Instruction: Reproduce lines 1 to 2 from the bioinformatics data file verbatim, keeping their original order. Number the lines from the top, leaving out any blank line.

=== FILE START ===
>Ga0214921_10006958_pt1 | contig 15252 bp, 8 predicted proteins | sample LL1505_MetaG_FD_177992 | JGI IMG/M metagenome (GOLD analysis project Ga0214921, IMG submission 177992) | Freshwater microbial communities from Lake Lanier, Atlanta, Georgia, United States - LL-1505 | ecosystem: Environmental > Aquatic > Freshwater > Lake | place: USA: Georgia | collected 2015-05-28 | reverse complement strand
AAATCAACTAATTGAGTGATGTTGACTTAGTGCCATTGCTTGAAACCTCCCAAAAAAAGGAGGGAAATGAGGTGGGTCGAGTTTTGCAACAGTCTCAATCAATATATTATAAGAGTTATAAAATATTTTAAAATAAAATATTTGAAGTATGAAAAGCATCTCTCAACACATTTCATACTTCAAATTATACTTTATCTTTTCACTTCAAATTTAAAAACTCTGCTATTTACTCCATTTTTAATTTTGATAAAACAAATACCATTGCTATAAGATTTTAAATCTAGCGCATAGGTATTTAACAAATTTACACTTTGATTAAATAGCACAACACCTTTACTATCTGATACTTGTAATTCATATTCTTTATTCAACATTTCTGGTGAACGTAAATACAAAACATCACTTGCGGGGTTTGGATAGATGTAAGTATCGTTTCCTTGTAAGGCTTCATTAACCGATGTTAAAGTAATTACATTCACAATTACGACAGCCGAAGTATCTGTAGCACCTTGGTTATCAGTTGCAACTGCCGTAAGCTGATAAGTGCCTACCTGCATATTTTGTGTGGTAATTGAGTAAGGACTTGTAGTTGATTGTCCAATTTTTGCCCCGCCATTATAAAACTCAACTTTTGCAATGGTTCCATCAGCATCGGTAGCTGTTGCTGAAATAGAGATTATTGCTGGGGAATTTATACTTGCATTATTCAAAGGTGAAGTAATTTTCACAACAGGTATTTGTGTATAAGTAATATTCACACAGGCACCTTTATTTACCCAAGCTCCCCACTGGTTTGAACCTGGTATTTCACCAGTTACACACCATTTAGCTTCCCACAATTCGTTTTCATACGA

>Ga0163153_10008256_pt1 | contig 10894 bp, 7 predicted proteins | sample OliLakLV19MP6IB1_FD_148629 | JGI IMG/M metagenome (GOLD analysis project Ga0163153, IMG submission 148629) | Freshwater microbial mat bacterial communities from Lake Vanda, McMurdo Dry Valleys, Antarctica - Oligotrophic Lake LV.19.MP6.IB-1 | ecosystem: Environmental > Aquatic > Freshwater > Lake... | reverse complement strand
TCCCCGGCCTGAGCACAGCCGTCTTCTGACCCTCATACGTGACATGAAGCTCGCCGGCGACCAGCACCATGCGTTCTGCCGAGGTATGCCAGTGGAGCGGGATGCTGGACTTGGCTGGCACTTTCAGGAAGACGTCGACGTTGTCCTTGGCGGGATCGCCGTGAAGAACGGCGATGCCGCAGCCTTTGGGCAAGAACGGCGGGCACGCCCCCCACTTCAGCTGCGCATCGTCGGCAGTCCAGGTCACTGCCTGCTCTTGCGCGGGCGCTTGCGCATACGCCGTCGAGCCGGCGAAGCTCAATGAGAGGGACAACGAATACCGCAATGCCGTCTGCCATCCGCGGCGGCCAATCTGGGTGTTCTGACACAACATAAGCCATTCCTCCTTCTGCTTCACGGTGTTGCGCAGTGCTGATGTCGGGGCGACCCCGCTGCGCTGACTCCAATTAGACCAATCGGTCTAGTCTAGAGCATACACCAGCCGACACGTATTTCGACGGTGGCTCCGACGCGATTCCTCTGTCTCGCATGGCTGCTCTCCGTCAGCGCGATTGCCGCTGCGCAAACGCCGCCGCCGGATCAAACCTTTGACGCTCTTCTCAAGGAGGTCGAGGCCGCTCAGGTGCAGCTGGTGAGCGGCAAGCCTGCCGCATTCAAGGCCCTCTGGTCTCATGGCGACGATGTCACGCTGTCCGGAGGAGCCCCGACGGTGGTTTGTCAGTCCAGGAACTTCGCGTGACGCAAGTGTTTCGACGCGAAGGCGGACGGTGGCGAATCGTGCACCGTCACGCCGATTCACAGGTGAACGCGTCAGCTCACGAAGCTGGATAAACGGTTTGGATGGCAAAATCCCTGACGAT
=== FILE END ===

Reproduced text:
>Ga0214921_10006958_pt1 | contig 15252 bp, 8 predicted proteins | sample LL1505_MetaG_FD_177992 | JGI IMG/M metagenome (GOLD analysis project Ga0214921, IMG submission 177992) | Freshwater microbial communities from Lake Lanier, Atlanta, Georgia, United States - LL-1505 | ecosystem: Environmental > Aquatic > Freshwater > Lake | place: USA: Georgia | collected 2015-05-28 | reverse complement strand
AAATCAACTAATTGAGTGATGTTGACTTAGTGCCATTGCTTGAAACCTCCCAAAAAAAGGAGGGAAATGAGGTGGGTCGAGTTTTGCAACAGTCTCAATCAATATATTATAAGAGTTATAAAATATTTTAAAATAAAATATTTGAAGTATGAAAAGCATCTCTCAACACATTTCATACTTCAAATTATACTTTATCTTTTCACTTCAAATTTAAAAACTCTGCTATTTACTCCATTTTTAATTTTGATAAAACAAATACCATTGCTATAAGATTTTAAATCTAGCGCATAGGTATTTAACAAATTTACACTTTGATTAAATAGCACAACACCTTTACTATCTGATACTTGTAATTCATATTCTTTATTCAACATTTCTGGTGAACGTAAATACAAAACATCACTTGCGGGGTTTGGATAGATGTAAGTATCGTTTCCTTGTAAGGCTTCATTAACCGATGTTAAAGTAATTACATTCACAATTACGACAGCCGAAGTATCTGTAGCACCTTGGTTATCAGTTGCAACTGCCGTAAGCTGATAAGTGCCTACCTGCATATTTTGTGTGGTAATTGAGTAAGGACTTGTAGTTGATTGTCCAATTTTTGCCCCGCCATTATAAAACTCAACTTTTGCAATGGTTCCATCAGCATCGGTAGCTGTTGCTGAAATAGAGATTATTGCTGGGGAATTTATACTTGCATTATTCAAAGGTGAAGTAATTTTCACAACAGGTATTTGTGTATAAGTAATATTCACACAGGCACCTTTATTTACCCAAGCTCCCCACTGGTTTGAACCTGGTATTTCACCAGTTACACACCATTTAGCTTCCCACAATTCGTTTTCATACGA